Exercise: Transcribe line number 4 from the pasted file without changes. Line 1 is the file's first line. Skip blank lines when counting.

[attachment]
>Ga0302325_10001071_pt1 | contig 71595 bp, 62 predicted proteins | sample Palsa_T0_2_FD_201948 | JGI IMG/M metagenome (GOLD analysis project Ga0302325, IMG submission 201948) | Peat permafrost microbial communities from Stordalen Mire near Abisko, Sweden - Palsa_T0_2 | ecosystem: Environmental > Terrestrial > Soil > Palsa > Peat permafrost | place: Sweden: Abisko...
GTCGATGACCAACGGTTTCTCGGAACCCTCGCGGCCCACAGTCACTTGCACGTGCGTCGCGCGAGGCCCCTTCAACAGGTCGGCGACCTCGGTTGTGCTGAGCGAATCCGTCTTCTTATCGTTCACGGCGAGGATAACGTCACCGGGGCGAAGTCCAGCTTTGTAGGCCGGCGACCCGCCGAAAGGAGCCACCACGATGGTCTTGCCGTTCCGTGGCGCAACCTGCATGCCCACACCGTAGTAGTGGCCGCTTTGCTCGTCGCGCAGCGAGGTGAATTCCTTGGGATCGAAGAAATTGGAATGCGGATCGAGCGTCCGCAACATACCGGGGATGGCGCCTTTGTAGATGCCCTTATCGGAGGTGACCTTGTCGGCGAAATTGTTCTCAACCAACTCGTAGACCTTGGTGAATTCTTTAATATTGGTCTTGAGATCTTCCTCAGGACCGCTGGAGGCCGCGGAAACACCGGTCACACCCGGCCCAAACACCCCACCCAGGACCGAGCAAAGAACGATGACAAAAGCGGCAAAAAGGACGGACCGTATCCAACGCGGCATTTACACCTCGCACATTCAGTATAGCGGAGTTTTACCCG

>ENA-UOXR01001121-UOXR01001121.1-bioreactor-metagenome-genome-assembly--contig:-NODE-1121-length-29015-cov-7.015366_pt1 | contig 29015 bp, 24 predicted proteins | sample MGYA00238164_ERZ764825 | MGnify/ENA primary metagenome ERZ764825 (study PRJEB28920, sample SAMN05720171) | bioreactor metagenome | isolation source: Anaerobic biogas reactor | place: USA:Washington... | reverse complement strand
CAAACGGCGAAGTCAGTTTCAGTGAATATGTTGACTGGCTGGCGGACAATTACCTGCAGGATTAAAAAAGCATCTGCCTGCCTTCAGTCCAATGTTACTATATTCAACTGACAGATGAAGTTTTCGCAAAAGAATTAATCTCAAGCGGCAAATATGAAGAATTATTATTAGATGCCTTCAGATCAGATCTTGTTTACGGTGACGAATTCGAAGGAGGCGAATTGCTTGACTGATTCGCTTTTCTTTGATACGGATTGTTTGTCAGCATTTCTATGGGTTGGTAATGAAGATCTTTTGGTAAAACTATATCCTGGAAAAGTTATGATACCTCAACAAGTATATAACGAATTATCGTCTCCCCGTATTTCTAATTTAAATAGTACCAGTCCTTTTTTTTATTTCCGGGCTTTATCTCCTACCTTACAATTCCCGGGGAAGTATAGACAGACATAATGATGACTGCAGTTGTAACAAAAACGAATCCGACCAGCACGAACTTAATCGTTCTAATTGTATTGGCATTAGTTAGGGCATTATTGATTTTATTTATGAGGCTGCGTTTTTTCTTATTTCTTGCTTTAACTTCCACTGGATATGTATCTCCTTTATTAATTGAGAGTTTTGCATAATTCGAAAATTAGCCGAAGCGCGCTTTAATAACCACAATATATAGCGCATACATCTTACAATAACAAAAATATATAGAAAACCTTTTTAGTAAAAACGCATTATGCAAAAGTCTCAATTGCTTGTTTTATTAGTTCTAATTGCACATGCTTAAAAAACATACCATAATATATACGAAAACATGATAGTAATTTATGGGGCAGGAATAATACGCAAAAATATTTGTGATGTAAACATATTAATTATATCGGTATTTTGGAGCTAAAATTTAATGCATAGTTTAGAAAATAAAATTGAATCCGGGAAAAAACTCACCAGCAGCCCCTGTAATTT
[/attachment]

CAAACGGCGAAGTCAGTTTCAGTGAATATGTTGACTGGCTGGCGGACAATTACCTGCAGGATTAAAAAAGCATCTGCCTGCCTTCAGTCCAATGTTACTATATTCAACTGACAGATGAAGTTTTCGCAAAAGAATTAATCTCAAGCGGCAAATATGAAGAATTATTATTAGATGCCTTCAGATCAGATCTTGTTTACGGTGACGAATTCGAAGGAGGCGAATTGCTTGACTGATTCGCTTTTCTTTGATACGGATTGTTTGTCAGCATTTCTATGGGTTGGTAATGAAGATCTTTTGGTAAAACTATATCCTGGAAAAGTTATGATACCTCAACAAGTATATAACGAATTATCGTCTCCCCGTATTTCTAATTTAAATAGTACCAGTCCTTTTTTTTATTTCCGGGCTTTATCTCCTACCTTACAATTCCCGGGGAAGTATAGACAGACATAATGATGACTGCAGTTGTAACAAAAACGAATCCGACCAGCACGAACTTAATCGTTCTAATTGTATTGGCATTAGTTAGGGCATTATTGATTTTATTTATGAGGCTGCGTTTTTTCTTATTTCTTGCTTTAACTTCCACTGGATATGTATCTCCTTTATTAATTGAGAGTTTTGCATAATTCGAAAATTAGCCGAAGCGCGCTTTAATAACCACAATATATAGCGCATACATCTTACAATAACAAAAATATATAGAAAACCTTTTTAGTAAAAACGCATTATGCAAAAGTCTCAATTGCTTGTTTTATTAGTTCTAATTGCACATGCTTAAAAAACATACCATAATATATACGAAAACATGATAGTAATTTATGGGGCAGGAATAATACGCAAAAATATTTGTGATGTAAACATATTAATTATATCGGTATTTTGGAGCTAAAATTTAATGCATAGTTTAGAAAATAAAATTGAATCCGGGAAAAAACTCACCAGCAGCCCCTGTAATTT